As the financial picture in the State House continues to deteriorate, it becomes increasingly obvious that the burden of making ends meet rests with local government. Even now, the Schaefer administration is contemplating slashing $100 million in state tax grants and education and police aid. Part of this might be averted by a major tax increase, but this necessary fiscal antidote is far from assured. "We need the county executives and we need the guy on the street who realizes his services are going to be cut," said Sen. Laurence Levitan, D-Montgomery, chairman of the Senate Budget and Taxation Committee.
At least one county leader has seen the handwriting on the wall. Anne Arundel County Executive Robert R. Neall ordered his department heads to slash spending by an average of 1.6 percent to make up for the roughly $10 million the county stands to lose in state aid. "If we begin planning now, we will be well positioned to face our share of any bad news that comes from the State House," said Mr. Neall. He is not relying solely on belt-tightening to avert a financial crisis, either. Mr. Neall appointed a diverse coalition of civic, professional and political leaders to find ways to reduce county government's dependence on property tax dollars and is mounting an effort to identify those services most important to taxpayers.
Tough times demand this kind of initiative. So far, the state has balanced its books by commandeering every last cent from reserve funds and imposing spending cuts on higher education and other agencies. In the absence of a major tax hike, though, local grants will almost certainly be tapped next to close a current state gap of $365 million. County executives who rely on state legislators' ability -- and willingness -- to push through a substantive tax package may be sorely disappointed in the wake of smoldering anti-tax sentiment.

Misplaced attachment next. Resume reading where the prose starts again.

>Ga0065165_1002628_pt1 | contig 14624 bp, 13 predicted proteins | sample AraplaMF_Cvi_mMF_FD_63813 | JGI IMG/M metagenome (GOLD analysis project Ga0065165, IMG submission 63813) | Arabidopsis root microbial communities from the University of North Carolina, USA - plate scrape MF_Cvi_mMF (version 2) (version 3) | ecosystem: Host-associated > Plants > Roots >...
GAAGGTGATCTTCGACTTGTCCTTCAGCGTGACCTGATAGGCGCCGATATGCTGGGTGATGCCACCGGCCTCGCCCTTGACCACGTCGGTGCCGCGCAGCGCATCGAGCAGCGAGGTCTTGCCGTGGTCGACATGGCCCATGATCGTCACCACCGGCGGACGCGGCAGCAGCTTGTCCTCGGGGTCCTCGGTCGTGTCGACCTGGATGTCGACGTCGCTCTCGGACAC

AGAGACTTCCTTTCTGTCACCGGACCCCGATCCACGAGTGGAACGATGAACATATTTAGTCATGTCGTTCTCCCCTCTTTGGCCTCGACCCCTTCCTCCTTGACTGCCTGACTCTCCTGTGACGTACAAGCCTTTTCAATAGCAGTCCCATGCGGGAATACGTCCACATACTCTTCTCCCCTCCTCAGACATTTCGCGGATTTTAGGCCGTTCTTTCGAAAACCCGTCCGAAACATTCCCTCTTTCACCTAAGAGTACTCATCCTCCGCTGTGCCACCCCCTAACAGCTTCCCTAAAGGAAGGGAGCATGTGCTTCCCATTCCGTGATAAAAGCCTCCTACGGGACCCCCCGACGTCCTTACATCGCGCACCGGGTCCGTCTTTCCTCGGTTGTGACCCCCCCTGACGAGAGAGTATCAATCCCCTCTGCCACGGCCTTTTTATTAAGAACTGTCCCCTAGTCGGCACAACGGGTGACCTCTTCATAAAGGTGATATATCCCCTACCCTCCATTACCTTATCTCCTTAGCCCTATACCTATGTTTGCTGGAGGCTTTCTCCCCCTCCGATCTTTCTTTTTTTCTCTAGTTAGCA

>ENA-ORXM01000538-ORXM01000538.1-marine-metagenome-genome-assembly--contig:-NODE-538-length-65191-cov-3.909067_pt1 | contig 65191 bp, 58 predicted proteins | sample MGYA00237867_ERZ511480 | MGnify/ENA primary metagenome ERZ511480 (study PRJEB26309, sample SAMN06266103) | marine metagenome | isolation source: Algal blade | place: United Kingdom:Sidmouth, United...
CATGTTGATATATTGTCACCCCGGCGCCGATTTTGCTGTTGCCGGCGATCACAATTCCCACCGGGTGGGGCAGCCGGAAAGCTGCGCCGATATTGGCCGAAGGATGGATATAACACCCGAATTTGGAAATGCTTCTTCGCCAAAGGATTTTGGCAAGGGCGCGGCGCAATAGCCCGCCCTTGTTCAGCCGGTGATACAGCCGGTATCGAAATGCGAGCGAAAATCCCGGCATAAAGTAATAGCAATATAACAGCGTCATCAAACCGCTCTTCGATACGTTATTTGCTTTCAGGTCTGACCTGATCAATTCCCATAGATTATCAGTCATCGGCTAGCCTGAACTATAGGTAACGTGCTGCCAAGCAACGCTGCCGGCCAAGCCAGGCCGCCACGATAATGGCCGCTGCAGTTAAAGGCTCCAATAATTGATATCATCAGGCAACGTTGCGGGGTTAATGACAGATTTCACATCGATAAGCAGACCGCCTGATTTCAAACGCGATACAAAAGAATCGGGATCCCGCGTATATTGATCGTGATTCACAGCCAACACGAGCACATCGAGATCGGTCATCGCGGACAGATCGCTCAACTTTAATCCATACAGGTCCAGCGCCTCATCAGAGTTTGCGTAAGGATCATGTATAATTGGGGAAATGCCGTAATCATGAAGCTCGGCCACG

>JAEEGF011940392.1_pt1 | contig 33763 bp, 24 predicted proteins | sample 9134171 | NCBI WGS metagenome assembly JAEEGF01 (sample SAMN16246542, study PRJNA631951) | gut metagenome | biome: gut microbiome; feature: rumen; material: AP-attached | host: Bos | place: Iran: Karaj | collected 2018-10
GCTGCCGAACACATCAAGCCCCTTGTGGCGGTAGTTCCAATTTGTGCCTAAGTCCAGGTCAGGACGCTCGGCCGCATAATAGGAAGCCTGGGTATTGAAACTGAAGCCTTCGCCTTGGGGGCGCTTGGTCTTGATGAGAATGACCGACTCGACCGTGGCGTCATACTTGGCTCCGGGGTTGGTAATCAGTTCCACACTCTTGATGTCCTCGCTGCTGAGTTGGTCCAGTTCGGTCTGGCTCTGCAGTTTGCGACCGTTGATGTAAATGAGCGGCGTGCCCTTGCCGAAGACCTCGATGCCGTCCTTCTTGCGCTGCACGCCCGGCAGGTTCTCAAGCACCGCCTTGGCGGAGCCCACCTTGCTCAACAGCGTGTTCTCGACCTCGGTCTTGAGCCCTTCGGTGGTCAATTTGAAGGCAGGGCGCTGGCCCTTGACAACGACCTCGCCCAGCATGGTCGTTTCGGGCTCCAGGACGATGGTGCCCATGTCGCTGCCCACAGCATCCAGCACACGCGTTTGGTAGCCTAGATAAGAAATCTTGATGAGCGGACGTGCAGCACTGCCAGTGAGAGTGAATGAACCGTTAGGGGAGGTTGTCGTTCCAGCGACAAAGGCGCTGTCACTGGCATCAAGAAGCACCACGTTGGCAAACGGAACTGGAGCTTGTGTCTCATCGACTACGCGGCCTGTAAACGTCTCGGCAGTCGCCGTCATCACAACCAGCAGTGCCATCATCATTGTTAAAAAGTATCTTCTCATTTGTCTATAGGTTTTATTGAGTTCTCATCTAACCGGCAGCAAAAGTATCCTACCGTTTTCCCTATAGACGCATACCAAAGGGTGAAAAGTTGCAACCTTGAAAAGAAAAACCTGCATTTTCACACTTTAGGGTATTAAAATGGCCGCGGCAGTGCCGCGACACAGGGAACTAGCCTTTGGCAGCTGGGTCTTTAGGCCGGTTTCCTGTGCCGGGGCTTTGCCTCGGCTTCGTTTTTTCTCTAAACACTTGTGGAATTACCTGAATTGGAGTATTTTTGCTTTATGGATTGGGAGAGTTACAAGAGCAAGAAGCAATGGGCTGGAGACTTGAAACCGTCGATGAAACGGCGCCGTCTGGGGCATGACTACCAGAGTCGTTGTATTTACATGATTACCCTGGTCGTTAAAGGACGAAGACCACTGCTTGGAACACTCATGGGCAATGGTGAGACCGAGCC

Beyond possible cuts in state aid, county executives still face a rocky road. Locally generated revenue remains stagnant but demands for more school funds and other services for the young, the elderly and the poor are growing louder. Local executives should start now to seek creative ways to deliver government services at a lower cost. Mr. Neall has the right idea. Other county leaders would be smart to follow.